Cleret is willing to do almost anything in order to ensure that everything goes smoothly and her guests remain happy, even making runs for late-night snacks. "Matt Dillon asked me for a cheeseburger with fries and a bottle of Bordeaux at 4 a.m. once. I rushed to the Majestic and came back, cheeseburger and wine in hand for him." Not to mention the time she had to clean up after a Rolling Stone. "Mick Jagger once broke a chandelier in the middle of the room," she said. "All of a sudden, it came crashing down."

So when does Cleret find time to sleep amidst such Cannois chaos? "I probably get about 50 hours of sleep in total for all 15 days I'm in Cannes," she said." I welcome 400 people during the day at the Orange Costes beach and 400 at Jimmy'z at night. I need to sleep in order to keep my feet on the ground and a good head on my shoulders. Otherwise, it would be impossible to function."

Cleret has a team of six women working for her during the festival in addition to the staff at the Costes beach restaurant and at Jimmy'z.

"I love people," Cleret said. "I love bringing people together and introducing guests to people they want to meet. I love to watch business being done. I'm a producer. I'm a businesswoman."

The businesswoman has, fortunately, not been hit too hard by the global financial crisis threatening all of Cannes nightlife this year.

"I lost three sponsors, and I replaced two," she said, adding that the third is being funded by her own Albane Cleret Communications. "I think it will be a wonderful festival. I'm optimistic."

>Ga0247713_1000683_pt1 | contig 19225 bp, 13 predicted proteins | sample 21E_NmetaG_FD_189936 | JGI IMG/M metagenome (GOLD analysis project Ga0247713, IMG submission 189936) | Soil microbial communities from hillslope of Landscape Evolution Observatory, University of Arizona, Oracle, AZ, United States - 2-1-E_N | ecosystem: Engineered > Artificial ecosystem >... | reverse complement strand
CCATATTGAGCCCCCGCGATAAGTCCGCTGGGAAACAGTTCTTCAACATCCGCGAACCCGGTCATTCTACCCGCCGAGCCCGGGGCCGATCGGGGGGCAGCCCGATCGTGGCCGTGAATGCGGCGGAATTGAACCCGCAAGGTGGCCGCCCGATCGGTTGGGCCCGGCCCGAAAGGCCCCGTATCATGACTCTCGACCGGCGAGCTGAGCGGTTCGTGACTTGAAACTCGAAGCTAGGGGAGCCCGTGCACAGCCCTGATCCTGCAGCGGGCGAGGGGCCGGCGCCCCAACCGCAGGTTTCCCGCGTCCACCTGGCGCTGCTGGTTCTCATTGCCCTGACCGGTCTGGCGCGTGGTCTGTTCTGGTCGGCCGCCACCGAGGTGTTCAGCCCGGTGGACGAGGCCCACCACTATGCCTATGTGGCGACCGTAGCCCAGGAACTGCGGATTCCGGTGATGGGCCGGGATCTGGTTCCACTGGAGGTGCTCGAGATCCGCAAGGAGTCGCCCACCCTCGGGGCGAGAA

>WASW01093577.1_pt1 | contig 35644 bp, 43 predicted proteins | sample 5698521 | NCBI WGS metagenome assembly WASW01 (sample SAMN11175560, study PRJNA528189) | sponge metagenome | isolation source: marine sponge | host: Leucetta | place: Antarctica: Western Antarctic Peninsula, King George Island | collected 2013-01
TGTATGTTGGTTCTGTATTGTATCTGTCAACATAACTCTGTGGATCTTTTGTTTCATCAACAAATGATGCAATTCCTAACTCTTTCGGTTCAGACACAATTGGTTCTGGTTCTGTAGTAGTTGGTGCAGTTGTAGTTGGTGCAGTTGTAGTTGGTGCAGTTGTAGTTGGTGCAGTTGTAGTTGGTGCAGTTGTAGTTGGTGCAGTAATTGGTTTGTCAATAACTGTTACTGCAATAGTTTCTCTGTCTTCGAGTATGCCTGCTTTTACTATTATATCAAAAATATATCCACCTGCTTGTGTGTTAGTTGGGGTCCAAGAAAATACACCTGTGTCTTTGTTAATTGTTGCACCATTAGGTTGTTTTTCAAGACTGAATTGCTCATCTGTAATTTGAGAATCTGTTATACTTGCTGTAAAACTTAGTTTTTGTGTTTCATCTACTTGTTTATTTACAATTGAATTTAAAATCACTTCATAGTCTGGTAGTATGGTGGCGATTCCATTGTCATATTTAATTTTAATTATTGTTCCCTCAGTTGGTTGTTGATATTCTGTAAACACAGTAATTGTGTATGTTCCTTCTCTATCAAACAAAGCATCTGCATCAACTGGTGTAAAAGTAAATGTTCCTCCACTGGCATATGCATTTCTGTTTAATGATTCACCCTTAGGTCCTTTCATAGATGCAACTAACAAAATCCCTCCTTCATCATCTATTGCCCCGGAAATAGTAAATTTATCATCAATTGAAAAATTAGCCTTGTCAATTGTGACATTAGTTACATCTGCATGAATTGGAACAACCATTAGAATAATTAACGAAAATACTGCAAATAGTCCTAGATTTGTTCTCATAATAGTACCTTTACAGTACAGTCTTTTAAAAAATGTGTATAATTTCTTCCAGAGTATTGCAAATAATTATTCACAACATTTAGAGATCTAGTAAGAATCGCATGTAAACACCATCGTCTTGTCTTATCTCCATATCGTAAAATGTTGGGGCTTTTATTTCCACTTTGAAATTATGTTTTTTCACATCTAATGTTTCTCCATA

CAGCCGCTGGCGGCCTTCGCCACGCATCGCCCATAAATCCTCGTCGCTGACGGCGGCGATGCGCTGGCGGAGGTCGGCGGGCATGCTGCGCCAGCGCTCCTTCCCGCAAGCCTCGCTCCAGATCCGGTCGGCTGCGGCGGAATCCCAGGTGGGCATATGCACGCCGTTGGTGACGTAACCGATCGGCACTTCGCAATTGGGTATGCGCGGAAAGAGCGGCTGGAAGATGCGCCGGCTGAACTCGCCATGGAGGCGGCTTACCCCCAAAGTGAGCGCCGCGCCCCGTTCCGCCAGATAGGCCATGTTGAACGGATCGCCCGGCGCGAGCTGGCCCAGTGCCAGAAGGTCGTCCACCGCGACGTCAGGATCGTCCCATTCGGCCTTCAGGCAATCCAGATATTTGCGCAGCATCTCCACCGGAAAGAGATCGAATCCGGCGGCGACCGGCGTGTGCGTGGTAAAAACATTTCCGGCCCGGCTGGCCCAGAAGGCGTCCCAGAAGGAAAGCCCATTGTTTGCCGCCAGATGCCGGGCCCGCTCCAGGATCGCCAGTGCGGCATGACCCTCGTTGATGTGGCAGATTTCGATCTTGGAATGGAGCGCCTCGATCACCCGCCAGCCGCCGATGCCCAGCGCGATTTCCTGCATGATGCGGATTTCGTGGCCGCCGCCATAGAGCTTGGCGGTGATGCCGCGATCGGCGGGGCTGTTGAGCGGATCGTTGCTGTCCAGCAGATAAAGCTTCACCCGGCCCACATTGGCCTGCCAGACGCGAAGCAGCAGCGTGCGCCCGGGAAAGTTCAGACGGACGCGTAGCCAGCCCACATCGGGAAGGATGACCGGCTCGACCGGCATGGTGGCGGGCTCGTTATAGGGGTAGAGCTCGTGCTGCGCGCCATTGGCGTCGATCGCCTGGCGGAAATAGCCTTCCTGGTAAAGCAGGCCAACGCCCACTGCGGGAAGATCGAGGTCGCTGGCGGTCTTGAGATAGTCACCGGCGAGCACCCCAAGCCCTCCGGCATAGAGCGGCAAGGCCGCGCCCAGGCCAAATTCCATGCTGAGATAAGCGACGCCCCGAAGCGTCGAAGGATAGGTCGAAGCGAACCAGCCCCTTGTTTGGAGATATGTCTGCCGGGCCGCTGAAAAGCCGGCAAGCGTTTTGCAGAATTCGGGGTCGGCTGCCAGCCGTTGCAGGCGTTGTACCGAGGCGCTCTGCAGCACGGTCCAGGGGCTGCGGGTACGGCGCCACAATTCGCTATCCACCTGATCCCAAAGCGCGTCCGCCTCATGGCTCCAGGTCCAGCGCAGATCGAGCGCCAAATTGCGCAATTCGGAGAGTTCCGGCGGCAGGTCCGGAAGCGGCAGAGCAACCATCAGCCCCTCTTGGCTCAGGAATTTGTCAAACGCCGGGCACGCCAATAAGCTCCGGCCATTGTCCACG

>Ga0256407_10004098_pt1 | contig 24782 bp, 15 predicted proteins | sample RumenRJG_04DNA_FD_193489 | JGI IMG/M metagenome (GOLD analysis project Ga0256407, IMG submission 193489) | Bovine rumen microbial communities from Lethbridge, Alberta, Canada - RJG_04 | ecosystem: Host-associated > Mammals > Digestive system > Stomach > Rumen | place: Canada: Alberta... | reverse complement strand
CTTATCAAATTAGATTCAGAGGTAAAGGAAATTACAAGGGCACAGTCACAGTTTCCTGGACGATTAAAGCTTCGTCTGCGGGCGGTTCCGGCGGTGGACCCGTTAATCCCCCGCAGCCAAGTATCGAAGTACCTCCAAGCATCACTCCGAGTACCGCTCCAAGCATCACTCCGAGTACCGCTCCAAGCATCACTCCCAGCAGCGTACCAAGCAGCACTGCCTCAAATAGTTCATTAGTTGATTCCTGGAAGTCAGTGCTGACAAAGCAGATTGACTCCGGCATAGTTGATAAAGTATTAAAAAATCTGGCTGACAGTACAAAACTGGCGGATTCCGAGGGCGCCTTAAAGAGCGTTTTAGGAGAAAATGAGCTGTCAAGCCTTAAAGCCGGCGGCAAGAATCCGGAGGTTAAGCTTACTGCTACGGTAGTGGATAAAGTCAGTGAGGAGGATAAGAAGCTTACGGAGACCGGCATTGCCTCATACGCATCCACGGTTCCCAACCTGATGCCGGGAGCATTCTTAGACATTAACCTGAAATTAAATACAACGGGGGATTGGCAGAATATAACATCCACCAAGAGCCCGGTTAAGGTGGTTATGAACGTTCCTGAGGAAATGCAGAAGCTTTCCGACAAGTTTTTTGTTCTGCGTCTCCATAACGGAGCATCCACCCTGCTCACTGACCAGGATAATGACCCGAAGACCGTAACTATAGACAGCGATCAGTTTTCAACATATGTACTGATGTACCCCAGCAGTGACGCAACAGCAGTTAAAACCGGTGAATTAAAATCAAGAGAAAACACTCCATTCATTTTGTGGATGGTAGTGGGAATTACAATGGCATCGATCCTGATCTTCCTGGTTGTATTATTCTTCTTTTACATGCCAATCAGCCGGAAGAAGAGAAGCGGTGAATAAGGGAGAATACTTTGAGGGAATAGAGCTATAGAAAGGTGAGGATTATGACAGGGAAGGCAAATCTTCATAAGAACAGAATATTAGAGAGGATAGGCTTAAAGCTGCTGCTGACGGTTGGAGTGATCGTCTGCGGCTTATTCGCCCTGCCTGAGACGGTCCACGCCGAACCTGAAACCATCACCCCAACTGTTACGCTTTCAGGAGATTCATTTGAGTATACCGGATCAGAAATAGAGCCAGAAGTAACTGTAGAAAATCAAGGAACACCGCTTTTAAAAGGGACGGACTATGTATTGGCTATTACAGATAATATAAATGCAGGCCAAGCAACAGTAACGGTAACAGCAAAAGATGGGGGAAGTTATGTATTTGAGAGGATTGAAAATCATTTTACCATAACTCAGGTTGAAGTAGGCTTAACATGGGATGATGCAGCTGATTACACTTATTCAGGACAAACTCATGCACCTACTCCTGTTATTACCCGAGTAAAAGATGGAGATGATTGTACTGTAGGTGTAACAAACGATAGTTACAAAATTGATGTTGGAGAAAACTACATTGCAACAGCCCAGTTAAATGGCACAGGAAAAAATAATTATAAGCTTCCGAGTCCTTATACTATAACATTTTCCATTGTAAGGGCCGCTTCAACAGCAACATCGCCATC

During the festival, Cleret wakes up at about 11 a.m., drinks an espresso, hops in the shower and is on the Orange Costes beach by 1 p.m. to run the show. She stays until 3 or 4 in the afternoon to oversee press junkets or business meetings, then books down the Croisette to the Audi terrace at Jimmy'z, which this year will house events and press junkets during the day. Then Cleret heads to the showrooms of the various luxury brands she represents -- Fendi, Guiseppe Zanotti, Louis Vuitton and Carerra vintage, before heading to her room in the Gray d'Albion for a much-needed pause.

Before reps from Franck Provost do her hair and Dior applies her makeup, Cleret watches Canal Plus' nightly show "Le Grand Journal" ("I never miss it. It's a great way to see what's going on at the festival.") then gets dressed and heads to the Costes beach to oversee the dinnertime hours. At about 11:30 p.m., she heads to Jimmy'z where she remains until closing and usually gets to bed around 5 a.m.

Despite her action-packed schedule, Cleret reaps the rewards of her work, namely bringing people together.

For example, "Olivier Dahan called to thank me because he met an actress at Jimmy'z who he ended up hiring to star in one of his movies," she said.

But her job isn't all smiles. "At night, people can get very aggressive," she said. "You wouldn't believe the things I hear.

"It's a real war machine," Cleret says of Jimmy'z.

Of course in this war, the winners drink Moet & Chandon to toast their next film deal and ride home in Audis. Just another day at the office.